Healthy lunches take over at Cedar Falls school - KWWL - Eastern Iowa Breaking News, Weather, Closings

Healthy lunches take over at Cedar Falls school


CEDAR FALLS (KWWL)-- First Lady Michelle Obama's "Let's Move" campaign is now officially one year old.  The initiative aims to reduce the rate of childhood obesity.  It's already resulted in some legislation, including the "Healthy, Hunger-Free Kids Act," which in part authorizes funding for child nutrition programs.

Here in eastern Iowa, one school has been taking strides of its own to help kids eat healthier.  This is the second year for the "Grassroots Café" at Malcolm Price Lab School in Cedar Falls.  The café offers a variety of foods with fresher options.  And most kids are eating it up.

It might look like your typical school lunch line.  But at Price Lab in Cedar Falls, the food being served up is anything but ordinary.

"The mission is definitely about trying to serve less processed food.  I know we had a big paradigm shift last year when we took out the desserts and took out the salt, and how huge that was, and how it took the kids a long time to get used to that.  And now it's like, "Yes.  We know we're going to have fresh fruit," said Jacque Bilyeu-Holmes with the Grassroots Café.

On Thursday, it was chicken or veggie stir fry served with rice, a breadstick, and the choice of an apple or banana.  Chef salads are also served daily.  It takes a lot of preparation to make the meals from scratch, all while complying with federal guidelines.

"We'll get a work list together of chopping say a bushel of green peppers, 20 pounds of onions, a bushel of celery which is about 60 pounds, so that we can have our full 75-80 pounds of vegetables that we need for the day," Cara Ullrich, chef for the Grassroots Café.

The healthier options served up are sometimes more unusual and include things like humus.  But many kids have been pretty open about trying the new foods and have found their own favorites.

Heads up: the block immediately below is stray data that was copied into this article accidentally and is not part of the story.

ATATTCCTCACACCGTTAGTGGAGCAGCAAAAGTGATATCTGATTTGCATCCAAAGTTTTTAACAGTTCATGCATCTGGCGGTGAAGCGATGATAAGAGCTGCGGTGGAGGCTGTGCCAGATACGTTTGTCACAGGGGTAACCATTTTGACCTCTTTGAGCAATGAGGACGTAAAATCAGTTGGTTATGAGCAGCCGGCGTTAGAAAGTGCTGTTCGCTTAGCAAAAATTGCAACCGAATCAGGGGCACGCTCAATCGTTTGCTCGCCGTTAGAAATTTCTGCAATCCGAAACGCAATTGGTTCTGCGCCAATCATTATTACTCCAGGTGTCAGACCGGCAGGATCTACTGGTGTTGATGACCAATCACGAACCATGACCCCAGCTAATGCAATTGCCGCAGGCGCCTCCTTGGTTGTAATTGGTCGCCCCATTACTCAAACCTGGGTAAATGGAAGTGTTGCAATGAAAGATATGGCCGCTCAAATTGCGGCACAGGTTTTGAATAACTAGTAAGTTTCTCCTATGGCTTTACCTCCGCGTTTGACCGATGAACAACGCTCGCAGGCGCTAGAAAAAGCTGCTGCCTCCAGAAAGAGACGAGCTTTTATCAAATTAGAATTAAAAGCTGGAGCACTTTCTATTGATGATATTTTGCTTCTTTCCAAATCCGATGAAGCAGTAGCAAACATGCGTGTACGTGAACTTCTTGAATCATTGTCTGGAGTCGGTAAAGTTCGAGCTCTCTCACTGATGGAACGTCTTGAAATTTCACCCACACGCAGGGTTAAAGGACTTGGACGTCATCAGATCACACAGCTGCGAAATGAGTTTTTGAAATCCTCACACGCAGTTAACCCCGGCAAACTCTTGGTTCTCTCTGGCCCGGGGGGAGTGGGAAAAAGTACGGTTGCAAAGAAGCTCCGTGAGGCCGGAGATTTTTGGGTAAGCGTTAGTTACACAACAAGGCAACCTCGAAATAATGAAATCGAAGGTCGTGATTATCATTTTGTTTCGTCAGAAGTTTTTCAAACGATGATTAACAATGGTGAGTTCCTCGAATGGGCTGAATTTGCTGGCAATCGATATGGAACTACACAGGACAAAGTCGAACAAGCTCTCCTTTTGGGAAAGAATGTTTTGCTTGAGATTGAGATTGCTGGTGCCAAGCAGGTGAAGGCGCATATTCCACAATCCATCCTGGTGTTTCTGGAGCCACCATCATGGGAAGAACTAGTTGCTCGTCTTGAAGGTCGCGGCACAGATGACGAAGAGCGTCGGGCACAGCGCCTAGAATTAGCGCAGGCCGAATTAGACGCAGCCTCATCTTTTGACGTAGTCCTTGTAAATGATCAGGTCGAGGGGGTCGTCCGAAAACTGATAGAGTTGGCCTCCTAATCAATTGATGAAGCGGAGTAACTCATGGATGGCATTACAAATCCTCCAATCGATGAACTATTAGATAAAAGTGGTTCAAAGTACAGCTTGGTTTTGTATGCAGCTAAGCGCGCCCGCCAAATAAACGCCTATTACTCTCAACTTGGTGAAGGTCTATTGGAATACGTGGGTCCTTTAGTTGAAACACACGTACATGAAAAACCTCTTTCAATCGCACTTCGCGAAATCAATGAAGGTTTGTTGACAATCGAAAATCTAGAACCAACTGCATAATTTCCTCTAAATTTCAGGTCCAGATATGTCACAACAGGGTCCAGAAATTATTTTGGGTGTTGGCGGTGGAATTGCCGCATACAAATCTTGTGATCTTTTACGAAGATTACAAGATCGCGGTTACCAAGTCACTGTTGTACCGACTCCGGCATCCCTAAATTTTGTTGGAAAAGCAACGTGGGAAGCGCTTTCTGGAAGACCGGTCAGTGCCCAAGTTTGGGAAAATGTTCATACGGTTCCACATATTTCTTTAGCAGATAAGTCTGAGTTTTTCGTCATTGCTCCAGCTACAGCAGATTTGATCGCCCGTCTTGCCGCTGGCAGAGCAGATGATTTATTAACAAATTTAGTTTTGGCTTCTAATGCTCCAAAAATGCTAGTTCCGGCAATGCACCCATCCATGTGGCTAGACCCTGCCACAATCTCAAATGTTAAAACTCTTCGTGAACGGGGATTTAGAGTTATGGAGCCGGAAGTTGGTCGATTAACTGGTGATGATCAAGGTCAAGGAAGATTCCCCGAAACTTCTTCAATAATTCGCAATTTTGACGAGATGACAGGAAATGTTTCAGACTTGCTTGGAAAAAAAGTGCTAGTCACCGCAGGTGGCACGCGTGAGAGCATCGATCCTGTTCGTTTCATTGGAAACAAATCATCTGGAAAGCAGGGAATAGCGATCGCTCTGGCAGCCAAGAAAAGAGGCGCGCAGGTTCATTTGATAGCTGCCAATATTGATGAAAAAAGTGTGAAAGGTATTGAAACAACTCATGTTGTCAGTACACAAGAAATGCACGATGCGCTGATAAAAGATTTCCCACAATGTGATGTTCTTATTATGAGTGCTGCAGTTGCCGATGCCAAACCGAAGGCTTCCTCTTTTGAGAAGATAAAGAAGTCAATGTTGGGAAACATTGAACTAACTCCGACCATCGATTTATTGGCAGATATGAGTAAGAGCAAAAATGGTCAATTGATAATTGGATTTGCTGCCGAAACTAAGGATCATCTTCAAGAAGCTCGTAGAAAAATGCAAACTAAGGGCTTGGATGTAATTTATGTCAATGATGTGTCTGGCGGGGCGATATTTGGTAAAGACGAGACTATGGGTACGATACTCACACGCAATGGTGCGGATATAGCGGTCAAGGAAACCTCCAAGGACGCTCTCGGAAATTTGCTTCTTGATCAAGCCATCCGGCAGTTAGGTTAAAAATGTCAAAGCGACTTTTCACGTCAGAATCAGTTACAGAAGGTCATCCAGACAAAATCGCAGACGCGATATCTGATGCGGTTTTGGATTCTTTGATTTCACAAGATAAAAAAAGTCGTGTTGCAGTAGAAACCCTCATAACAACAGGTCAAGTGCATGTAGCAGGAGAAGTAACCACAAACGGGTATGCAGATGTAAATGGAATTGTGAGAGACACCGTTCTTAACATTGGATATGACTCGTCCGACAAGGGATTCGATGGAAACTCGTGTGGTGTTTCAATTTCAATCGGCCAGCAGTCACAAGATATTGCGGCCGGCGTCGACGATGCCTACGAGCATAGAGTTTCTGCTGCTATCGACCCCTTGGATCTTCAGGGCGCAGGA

"I really like the lunches.  I'm a vegetarian so I think it's really great that they have vegetarian options too," said Price Lab student Mickey Fishback.

"I like their chicken gumbo.  It's a really organized lunch, and it's not the same thing every day.  And it's evidently healthy, so I really like it," said Price Lab student Gabi Carr.

One parent we talked with is thrilled with the healthier choices now being served up for school lunch.

"I know the food is locally grown.  We even get some food from our own garden that we have in the back of the school in the summer time.  And my daughter really likes the vegetarian options they have," said parent Stacy Glascock.

Feedback is constantly taken from students and their families about the food.  Recipes are tweaked for taste according to the comments received.  And as the chef says, if the kids actually eat the healthier options that are served, it's seen as a success in helping to establish life-long healthy eating habits.

Price Lab's healthy lunches seem to be producing results.  Each year, the school's PE teachers measure the body mass index of students, and those numbers have dropped over the past year.  Teachers also say students seem sharper throughout the day and are no longer experiencing the after lunch slump. 

As part of Michelle Obama's initiative, Price Lab is also introducing a program called "kids in the kitchen."  The three week series will teach kids how to make healthy foods.  At the end of the class, they'll be tasked with preparing and serving a healthy meal to their families.

KWWL Reporter:  Kera Mashek

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